Njoku, who turns 24 today (July 10) was a first-round pick in 2017, a year when the Patriots should have been drafting a tight end but took Derek Rivers, Antonio Garcia, Deatrich Wise and Conor McDermott.

Last weekend, Njoku’s agent Drew Rosenhaus let it be known Njoku wants out. That stance probably has something to do with the Browns signing Austin Hooper in free agency but it was also reported Njoku’s been unhappy there for a while.

As enthused as we all got over the Patriots finally drafting tight ends Devin Asiasi and Dalton Keene in April, Njoku is barely a year older than Asiasi, who turns 23 next month. And Njoku’s already spent three years in the league with 32 catches for 386 yards as a rookie and 56 for 630 in 2018.

Last year, he played in just four games because of a wrist injury — two in September and two in December.

The Browns picked up his fifth-year option in April, meaning they have committed to him in 2021 for about $6M. Njoku’s 2020 base salary is $1.76M which is the cap hit that would travel with him for this season if he were traded.

The Browns, according to longtime beat writer Mary Kay Cabot, were still very committed to Njoku when they picked up the option in April.

“(Browns GM Andrew) Berry effectively eliminated that uncertainty (over Njoku’s future role) when he stressed that the tight end was an integral part of the team’s future even though they drafted Harrison Bryant in the fourth round out of Florida Atlantic and signed Austin Hooper to a blockbuster, four-year, $42 million free-agent deal that made him the NFL’s highest-paid tight end at $10.5 million a year.

"To David in particular, our perspective remains the same,'' Berry said. "I have been pretty consistent this offseason in terms of we still have a ton of belief in David. He is very talented.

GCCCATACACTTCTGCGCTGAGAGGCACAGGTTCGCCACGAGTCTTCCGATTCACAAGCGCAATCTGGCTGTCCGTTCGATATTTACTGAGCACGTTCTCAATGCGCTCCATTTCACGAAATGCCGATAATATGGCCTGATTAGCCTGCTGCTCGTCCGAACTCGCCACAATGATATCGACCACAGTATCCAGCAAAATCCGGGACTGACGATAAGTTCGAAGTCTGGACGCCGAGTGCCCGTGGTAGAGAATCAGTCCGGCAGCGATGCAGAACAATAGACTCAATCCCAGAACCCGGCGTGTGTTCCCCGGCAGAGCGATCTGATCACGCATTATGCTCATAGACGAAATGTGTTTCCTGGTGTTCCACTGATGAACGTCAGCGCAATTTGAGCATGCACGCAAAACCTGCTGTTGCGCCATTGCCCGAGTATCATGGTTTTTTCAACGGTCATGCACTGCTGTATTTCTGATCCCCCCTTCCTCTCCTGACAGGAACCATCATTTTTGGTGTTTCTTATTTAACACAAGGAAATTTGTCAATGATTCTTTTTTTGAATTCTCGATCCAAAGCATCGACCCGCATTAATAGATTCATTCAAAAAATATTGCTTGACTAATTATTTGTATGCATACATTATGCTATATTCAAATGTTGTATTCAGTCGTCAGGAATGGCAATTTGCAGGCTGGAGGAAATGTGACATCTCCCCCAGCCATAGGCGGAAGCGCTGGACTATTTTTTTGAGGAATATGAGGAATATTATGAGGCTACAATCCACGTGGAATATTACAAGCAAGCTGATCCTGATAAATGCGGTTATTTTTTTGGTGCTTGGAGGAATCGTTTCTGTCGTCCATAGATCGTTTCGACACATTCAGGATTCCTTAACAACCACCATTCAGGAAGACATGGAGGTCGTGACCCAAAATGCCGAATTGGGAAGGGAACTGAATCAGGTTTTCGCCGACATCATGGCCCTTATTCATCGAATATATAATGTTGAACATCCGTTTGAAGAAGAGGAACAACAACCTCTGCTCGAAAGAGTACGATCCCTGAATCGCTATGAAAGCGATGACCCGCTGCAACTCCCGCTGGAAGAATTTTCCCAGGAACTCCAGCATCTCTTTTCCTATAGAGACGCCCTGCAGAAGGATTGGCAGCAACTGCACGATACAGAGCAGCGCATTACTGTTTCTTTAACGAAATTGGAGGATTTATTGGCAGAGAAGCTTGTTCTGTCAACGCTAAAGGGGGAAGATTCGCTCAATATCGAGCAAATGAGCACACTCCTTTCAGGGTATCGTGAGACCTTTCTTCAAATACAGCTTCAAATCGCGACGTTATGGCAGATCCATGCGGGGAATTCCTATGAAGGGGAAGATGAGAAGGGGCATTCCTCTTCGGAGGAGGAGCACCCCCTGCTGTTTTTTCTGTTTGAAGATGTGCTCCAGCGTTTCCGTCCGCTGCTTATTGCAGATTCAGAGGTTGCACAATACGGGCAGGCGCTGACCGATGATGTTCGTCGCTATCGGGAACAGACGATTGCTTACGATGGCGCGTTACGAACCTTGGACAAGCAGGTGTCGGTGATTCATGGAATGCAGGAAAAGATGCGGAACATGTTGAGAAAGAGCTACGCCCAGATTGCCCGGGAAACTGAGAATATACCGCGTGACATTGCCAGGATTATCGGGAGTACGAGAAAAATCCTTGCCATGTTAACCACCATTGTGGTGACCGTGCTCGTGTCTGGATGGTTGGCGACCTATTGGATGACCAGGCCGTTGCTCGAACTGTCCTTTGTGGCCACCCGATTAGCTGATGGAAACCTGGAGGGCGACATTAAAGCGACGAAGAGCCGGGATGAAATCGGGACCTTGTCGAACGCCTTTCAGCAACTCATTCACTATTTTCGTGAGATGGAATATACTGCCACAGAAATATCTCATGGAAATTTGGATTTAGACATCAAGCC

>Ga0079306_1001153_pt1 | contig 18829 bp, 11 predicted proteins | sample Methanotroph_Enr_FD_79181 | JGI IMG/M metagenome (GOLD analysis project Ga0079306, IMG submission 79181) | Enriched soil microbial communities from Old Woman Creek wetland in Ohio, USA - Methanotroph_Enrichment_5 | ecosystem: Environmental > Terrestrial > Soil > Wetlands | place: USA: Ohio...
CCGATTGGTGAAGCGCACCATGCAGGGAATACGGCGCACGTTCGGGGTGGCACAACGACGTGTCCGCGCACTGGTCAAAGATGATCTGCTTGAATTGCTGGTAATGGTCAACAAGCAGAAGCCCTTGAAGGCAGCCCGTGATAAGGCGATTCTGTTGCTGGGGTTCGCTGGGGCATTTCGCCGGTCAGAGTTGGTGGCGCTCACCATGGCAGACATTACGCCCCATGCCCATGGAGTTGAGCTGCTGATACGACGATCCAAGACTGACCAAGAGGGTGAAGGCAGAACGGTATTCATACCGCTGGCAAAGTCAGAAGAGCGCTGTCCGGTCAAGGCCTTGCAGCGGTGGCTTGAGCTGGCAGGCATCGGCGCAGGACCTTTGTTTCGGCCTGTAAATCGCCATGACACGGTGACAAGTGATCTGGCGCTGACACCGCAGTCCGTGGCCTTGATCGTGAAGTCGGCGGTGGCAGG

"Obviously, he was not on the field much last year, but he is a guy with outstanding physical tools, he has proven NFL production and we still think the future is very bright with him here. David has always been and continues to be in our plans, and we are going to continue to add competition all across the roster.”

Njoku, who missed 10 games last season with a broken wrist that required surgery, returned late in the year only to be a healthy scratch for two of the last four games after Freddie Kitchens lost faith in him. In four games, he caught five passes for 41 yards and one touchdown. But the Browns believe that Njoku, 23, still has plenty of upside and will be a big playmaker in Kevin Stefanski’s tight-end-friendly offense, which most often utilizes two tight ends and sometimes three.

The Patriots weren’t able to provide a capable tight end option for Tom Brady in his lone post-Gronk season with the team. And they didn’t do anything of consequence to plan for that period either. But even before signing Cam Newton, the team realized how deficient they were at the position and grabbed Keene and Asiasi.

As committed as the Browns GM sounded in April, there’s no doubt the asking price for Njoku right now will be high. Probably too high for any team to spend on a guy with just this year and next at $6M left on his deal.

But, like Tampa Bay tight end O.J. Howard, Njoku is now a former first-rounder who feels like he’s soon to be on his way out of his present situation.

Despite the drafting of Keene and Asiasi, tight end is a position that shouldn’t be seen as sewn up. It’s going to be critical to the success of a Newton-led offense and the Patriots can make up for lost time if they can convince Cleveland to cough Njoku up.